Star Trek fans' reactions to the last movie (Nemesis) were overwhelmingly negative (and the box office showed it). However, it has been the springboard to some wonderful Star Trek books (not to mention the fact that I, basically, enjoyed the movie anyway). The A Time to... book series, the Titan series, as well as the wonderful Articles of the Federation. But what happens to the Next Generation crew after the movie? Death in Winter, by Michael Jan Friedman, begins to answer that question. Whether it does it well is yet another question.
The Enterprise E is in drydock, being repaired after the horrible battle with Shinzon in Nemesis. But Captain Picard has more on his mind than just his ship. Doctor Beverly Crusher, the woman whom he has loved since he first met her when she was marrying his best friend Jack, has left her position on his ship and is now head of Starfleet Medical. He is pining, but he begins to pine even more when he is informed that she was on a covert mission to the planet Kevratas, a world on the rim of the Romulan empire, and that she is missing in action. She was there to find a cure for the disease running rampant through the population there. Starfleet wants Picard to lead another mission there, with a doctor from his old ship, the Stargazer. A doctor who is now in a penal colony for trying to kill Picard and other former Stargazer officers. Recruiting his old security officer to help them, along with a Romulan dissident, they go to Kevratas to find a cure, while Picard plans the search for the woman he loves, the woman he is certain is still alive. Meanwhile, Romulan politics intervene, which could mean the deaths of them all.
Death in Winter is not a very filling book. With small pages and large type, it looks bigger than it is. I raced through it in two days, partially because I wanted to know what happened, and partially because there wasn't a lot of substance to it. It deals almost exclusively with Picard and Crusher, as well as with the Romulan political situation. Unfortunately, those having read the books in publication order already know how the political problems have turned out, as we are told what happened in both Articles of the Federation and, more importantly, in Titan: Taking Wing. We just didn't know the details.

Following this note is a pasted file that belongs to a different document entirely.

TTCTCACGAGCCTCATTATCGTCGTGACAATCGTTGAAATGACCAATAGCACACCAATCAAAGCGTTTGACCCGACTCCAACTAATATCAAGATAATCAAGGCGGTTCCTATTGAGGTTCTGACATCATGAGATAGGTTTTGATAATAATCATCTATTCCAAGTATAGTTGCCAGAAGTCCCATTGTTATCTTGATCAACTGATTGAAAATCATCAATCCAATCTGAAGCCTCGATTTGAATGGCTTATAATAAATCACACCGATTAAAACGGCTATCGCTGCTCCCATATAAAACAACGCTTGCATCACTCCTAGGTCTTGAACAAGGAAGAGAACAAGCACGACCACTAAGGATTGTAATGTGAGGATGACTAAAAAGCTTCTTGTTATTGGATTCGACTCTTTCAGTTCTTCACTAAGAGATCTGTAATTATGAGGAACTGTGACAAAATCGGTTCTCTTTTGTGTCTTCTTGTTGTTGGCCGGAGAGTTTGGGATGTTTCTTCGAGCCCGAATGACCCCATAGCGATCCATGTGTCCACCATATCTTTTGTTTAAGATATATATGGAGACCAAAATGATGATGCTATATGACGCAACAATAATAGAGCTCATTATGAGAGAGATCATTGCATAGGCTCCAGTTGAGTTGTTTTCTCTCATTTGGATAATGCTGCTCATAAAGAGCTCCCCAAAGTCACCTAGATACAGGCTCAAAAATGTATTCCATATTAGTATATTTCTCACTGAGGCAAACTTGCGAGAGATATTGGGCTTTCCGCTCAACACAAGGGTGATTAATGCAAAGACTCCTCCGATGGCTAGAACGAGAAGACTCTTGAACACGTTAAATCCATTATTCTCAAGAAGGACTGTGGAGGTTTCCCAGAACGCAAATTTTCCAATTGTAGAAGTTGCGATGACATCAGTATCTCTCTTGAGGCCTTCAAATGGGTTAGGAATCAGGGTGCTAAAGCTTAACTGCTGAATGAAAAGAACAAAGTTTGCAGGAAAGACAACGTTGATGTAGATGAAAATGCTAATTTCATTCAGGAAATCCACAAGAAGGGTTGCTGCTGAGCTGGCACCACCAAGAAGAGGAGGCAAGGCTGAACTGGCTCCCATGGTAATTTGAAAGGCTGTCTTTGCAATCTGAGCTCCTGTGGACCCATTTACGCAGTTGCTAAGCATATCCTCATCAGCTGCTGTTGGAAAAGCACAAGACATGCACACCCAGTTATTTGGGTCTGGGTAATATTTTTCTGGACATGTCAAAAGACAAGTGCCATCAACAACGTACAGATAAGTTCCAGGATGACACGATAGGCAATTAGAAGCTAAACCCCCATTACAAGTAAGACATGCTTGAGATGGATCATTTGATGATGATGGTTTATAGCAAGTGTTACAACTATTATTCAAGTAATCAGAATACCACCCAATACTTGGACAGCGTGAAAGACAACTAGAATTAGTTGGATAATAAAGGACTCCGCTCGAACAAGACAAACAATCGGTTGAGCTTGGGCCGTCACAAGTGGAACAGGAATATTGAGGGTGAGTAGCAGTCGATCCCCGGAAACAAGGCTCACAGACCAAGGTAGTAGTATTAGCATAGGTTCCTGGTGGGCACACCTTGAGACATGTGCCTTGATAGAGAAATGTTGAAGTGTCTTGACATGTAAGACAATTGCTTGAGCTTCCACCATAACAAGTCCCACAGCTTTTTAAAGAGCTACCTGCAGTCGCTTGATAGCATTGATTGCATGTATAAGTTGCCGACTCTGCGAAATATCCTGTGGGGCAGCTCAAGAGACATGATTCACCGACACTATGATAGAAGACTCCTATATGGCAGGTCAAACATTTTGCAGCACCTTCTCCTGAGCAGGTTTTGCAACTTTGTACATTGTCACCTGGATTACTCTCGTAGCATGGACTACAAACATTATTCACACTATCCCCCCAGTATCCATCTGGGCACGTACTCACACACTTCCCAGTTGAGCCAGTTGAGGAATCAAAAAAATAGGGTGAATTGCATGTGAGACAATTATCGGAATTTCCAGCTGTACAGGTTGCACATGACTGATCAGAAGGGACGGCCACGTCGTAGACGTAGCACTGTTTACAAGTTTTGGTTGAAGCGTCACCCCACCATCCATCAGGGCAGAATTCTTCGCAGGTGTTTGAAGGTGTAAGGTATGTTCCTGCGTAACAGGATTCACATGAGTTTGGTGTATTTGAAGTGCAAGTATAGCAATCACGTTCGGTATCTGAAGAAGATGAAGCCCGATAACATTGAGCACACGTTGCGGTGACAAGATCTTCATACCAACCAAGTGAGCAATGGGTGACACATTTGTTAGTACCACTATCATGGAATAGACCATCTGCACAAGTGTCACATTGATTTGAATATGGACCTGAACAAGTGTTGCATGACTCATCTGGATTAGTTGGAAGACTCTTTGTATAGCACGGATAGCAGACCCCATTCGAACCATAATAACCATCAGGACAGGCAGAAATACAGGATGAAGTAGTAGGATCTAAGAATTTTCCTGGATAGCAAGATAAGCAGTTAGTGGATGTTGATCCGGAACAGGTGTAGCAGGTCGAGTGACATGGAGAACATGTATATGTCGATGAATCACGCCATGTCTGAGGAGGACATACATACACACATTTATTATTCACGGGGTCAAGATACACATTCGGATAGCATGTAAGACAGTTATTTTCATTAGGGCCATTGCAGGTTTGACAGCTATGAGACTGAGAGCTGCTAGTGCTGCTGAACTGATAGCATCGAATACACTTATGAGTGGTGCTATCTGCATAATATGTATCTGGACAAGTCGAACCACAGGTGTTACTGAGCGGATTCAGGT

In fact, this is one of the problems. I don't mind the limited characters, but in an attempt to shoe everybody in, Worf and Geordi are also featured attempting to find out where Picard went, as they find out about Beverly's disappearance and think that they should go help. Worf even has a dream showing that if he doesn't go help Picard find her, she'll die. Ultimately, nothing happens. What was the point of this again? Talk about your dead-end subplots! It just seemed like filler in an already thin plot.
Also thin is the Doctor Greyhorse plot. A lot of tension is created with the fact that he could very well be insane, despite what his doctors have told Picard and Starfleet. He starts acting kind of weird, saying some odd things, making Picard wonder if he's going to jeopardize the mission. Then, not surprisingly, nothing happens with it. He does what he's set out to do, acting a bit more strangely but nothing too major, and the thread is dropped. I know I'm repeating myself, but what was the point of this again? Sure, it adds a bit of characterization to Greyhorse, but considering we barely hear from him anyway, it all seems superfluous.
Friedman's characterization is pretty good, though. I'm glad he finally deals with the Picard/Crusher relationship, in a way I heartily approve (and the excerpt from next summer's Resistance shows that it even continues!). Crusher's reaction to Picard's whispered statement to her near the end is understandable, despite the fact that she'd been realizing some things about him too during her captivity. He blindsides her a bit, and she needs some time to come to terms with it. The ending is a bit predictable because of that, but it was still nice to see. Picard and Crusher are captured wonderfully, both in their outward characterization as well as internal monologues. Worf and Geordi, despite being extraneous to the plot, are also done well, even without using stereotypical mannerisms from the series. The Romulan characters are extremely fun, making the political plot interesting despite already knowing the outcome. We do find out a bit more information about the Romulan commander Donatra, adding more colour to her portrayal in the previous books, such as why she was so fiercely loyal to Admiral Braeg.
What's missing is the Stargazer crew. Both Greyhorse and "Pug" Joseph depend mostly on what is known from previous books. I've already stated that the Greyhorse conflict is over before it begins, but I also get no real sense for why Joseph was so loyal to Picard and why Picard depends on him so much. Friedman tells us a lot about them, and there are a couple of nice scenes between them, but it just felt like most of the "showing" of why they're such good friends appeared in the other books. Those of us who haven't read the Stargazer books are left out in the Kevratan cold.
Overall, Death in Winter is an enjoyable book, despite the missteps above. It sparkles when either the Romulans are on screen or the Picard/Crusher relationship is being dealt with. Some of the passages in the middle drag, but when the action starts, Friedman does a good job with that too. I wanted the first post-Nemesis book to be a home run, but instead it's a single. The good points and bad points almost even out. Hopefully, Resistance will be that home run.